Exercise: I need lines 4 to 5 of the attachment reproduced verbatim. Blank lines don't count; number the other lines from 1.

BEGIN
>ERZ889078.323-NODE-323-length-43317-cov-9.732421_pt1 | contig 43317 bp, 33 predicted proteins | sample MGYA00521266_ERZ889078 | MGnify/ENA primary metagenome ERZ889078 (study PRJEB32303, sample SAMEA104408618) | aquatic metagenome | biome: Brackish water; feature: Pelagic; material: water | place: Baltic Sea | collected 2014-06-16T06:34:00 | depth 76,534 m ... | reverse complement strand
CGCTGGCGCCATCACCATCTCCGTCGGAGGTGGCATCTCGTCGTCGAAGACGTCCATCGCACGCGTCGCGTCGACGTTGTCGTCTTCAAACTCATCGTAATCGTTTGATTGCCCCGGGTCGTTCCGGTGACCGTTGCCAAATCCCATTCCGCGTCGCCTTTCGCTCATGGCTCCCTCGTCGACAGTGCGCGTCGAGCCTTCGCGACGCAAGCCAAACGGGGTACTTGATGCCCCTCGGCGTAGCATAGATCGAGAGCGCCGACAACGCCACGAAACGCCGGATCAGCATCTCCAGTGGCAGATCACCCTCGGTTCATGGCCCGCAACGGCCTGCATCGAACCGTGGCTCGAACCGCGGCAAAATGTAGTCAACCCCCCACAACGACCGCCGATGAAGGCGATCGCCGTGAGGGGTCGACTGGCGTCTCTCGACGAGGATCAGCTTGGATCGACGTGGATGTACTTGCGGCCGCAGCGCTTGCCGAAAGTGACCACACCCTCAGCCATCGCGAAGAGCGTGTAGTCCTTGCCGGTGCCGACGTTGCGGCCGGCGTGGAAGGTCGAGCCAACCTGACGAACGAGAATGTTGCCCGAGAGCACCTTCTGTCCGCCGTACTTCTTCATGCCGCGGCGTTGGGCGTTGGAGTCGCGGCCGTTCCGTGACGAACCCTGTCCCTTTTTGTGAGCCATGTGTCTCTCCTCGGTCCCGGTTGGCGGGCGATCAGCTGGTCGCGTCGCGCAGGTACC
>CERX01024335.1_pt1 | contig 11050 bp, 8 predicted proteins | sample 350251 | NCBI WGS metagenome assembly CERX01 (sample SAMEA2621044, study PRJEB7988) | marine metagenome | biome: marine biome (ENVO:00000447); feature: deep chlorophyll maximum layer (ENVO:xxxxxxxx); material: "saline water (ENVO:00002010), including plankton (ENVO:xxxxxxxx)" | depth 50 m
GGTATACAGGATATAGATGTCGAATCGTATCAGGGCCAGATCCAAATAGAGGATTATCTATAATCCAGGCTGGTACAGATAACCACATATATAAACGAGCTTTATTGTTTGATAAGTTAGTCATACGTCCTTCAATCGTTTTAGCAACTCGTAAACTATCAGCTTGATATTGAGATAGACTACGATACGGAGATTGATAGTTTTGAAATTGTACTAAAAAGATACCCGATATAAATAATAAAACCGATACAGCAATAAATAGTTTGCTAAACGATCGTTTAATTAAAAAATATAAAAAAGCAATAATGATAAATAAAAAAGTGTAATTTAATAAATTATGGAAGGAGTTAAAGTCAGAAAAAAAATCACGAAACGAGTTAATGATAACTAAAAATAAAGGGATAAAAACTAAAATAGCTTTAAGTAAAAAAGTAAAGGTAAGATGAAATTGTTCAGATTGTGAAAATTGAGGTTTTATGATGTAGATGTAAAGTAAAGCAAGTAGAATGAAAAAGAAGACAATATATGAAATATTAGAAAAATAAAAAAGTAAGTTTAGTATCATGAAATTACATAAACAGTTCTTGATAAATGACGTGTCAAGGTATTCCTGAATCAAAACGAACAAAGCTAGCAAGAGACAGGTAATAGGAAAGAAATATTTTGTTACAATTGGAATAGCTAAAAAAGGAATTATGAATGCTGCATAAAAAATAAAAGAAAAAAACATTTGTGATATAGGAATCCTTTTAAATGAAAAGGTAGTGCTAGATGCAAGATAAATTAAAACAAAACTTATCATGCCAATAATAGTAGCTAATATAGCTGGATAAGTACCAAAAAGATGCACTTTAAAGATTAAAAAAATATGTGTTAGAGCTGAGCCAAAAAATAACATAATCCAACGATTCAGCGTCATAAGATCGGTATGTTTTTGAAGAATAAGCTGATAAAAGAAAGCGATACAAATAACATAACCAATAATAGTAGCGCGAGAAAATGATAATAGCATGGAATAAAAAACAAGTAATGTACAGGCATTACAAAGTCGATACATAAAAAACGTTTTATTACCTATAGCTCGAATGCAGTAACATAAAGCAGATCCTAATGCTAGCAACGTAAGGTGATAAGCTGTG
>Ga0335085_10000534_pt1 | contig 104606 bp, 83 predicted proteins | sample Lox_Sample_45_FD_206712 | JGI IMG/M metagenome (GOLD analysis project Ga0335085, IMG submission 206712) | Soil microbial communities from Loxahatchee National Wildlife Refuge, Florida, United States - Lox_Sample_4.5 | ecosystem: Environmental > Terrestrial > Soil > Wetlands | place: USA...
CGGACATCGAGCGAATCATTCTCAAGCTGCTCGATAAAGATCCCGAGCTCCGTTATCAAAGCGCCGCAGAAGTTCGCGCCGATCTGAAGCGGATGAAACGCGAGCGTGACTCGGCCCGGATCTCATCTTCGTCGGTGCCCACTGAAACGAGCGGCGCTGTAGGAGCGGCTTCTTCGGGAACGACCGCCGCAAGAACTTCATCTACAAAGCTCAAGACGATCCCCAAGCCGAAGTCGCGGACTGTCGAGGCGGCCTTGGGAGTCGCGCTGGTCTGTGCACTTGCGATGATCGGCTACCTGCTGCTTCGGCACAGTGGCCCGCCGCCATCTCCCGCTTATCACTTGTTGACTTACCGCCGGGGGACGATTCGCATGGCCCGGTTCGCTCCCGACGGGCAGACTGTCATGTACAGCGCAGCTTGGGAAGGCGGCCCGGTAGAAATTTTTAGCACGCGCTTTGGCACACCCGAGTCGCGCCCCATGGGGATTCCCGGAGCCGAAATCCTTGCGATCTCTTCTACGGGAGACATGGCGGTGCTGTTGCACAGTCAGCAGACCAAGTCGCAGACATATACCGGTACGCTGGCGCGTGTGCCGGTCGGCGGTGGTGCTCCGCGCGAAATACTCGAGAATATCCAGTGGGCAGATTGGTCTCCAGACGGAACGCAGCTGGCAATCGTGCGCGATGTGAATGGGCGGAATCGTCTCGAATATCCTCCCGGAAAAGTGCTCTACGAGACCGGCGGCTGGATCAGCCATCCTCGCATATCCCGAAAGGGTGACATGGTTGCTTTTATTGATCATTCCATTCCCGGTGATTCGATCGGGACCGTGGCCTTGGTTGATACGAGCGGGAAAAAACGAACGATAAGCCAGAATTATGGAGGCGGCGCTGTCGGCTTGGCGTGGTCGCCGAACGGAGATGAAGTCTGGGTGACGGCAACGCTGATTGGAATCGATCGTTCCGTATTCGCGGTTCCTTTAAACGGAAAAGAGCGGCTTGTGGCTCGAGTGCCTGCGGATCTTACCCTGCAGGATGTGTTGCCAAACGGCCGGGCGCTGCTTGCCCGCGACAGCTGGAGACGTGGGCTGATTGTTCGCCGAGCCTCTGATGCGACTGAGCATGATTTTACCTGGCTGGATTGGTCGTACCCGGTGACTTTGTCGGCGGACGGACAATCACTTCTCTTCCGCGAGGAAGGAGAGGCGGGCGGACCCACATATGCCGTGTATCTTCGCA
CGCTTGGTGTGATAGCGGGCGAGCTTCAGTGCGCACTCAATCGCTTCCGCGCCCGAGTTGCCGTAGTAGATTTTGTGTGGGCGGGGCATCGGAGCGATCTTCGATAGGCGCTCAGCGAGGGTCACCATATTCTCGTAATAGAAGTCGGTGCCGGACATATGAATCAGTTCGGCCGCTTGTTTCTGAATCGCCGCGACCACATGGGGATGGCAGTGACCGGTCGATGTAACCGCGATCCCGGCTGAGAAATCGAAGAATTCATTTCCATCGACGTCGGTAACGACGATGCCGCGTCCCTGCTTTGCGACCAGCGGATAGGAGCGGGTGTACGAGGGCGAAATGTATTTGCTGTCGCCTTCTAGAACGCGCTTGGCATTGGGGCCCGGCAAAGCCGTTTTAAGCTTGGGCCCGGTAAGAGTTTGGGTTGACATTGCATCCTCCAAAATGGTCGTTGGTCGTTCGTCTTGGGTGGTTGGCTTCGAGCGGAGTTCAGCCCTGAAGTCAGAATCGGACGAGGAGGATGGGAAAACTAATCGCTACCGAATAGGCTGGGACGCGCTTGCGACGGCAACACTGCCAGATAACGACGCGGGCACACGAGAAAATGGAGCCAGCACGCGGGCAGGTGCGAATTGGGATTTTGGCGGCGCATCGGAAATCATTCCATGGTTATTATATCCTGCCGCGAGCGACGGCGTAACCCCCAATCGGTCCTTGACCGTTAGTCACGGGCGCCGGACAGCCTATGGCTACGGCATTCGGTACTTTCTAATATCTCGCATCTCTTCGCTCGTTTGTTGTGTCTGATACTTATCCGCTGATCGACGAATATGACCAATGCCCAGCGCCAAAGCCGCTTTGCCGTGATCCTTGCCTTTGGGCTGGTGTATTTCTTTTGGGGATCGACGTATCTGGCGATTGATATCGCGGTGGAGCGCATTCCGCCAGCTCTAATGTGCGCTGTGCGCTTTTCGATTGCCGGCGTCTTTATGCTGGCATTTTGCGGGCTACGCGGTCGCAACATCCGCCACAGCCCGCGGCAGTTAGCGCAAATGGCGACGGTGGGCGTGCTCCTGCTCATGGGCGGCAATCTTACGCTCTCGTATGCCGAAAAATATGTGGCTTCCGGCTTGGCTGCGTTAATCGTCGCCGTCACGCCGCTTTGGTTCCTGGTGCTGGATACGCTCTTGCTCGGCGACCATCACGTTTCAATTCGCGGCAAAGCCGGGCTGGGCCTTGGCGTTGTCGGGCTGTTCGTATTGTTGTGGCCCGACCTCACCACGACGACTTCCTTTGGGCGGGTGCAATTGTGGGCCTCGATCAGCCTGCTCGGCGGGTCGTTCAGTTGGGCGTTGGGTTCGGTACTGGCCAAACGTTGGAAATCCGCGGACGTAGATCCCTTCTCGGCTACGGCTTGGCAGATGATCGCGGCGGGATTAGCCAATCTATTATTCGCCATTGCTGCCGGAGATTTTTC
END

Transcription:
GGTATACAGGATATAGATGTCGAATCGTATCAGGGCCAGATCCAAATAGAGGATTATCTATAATCCAGGCTGGTACAGATAACCACATATATAAACGAGCTTTATTGTTTGATAAGTTAGTCATACGTCCTTCAATCGTTTTAGCAACTCGTAAACTATCAGCTTGATATTGAGATAGACTACGATACGGAGATTGATAGTTTTGAAATTGTACTAAAAAGATACCCGATATAAATAATAAAACCGATACAGCAATAAATAGTTTGCTAAACGATCGTTTAATTAAAAAATATAAAAAAGCAATAATGATAAATAAAAAAGTGTAATTTAATAAATTATGGAAGGAGTTAAAGTCAGAAAAAAAATCACGAAACGAGTTAATGATAACTAAAAATAAAGGGATAAAAACTAAAATAGCTTTAAGTAAAAAAGTAAAGGTAAGATGAAATTGTTCAGATTGTGAAAATTGAGGTTTTATGATGTAGATGTAAAGTAAAGCAAGTAGAATGAAAAAGAAGACAATATATGAAATATTAGAAAAATAAAAAAGTAAGTTTAGTATCATGAAATTACATAAACAGTTCTTGATAAATGACGTGTCAAGGTATTCCTGAATCAAAACGAACAAAGCTAGCAAGAGACAGGTAATAGGAAAGAAATATTTTGTTACAATTGGAATAGCTAAAAAAGGAATTATGAATGCTGCATAAAAAATAAAAGAAAAAAACATTTGTGATATAGGAATCCTTTTAAATGAAAAGGTAGTGCTAGATGCAAGATAAATTAAAACAAAACTTATCATGCCAATAATAGTAGCTAATATAGCTGGATAAGTACCAAAAAGATGCACTTTAAAGATTAAAAAAATATGTGTTAGAGCTGAGCCAAAAAATAACATAATCCAACGATTCAGCGTCATAAGATCGGTATGTTTTTGAAGAATAAGCTGATAAAAGAAAGCGATACAAATAACATAACCAATAATAGTAGCGCGAGAAAATGATAATAGCATGGAATAAAAAACAAGTAATGTACAGGCATTACAAAGTCGATACATAAAAAACGTTTTATTACCTATAGCTCGAATGCAGTAACATAAAGCAGATCCTAATGCTAGCAACGTAAGGTGATAAGCTGTG
>Ga0335085_10000534_pt1 | contig 104606 bp, 83 predicted proteins | sample Lox_Sample_45_FD_206712 | JGI IMG/M metagenome (GOLD analysis project Ga0335085, IMG submission 206712) | Soil microbial communities from Loxahatchee National Wildlife Refuge, Florida, United States - Lox_Sample_4.5 | ecosystem: Environmental > Terrestrial > Soil > Wetlands | place: USA...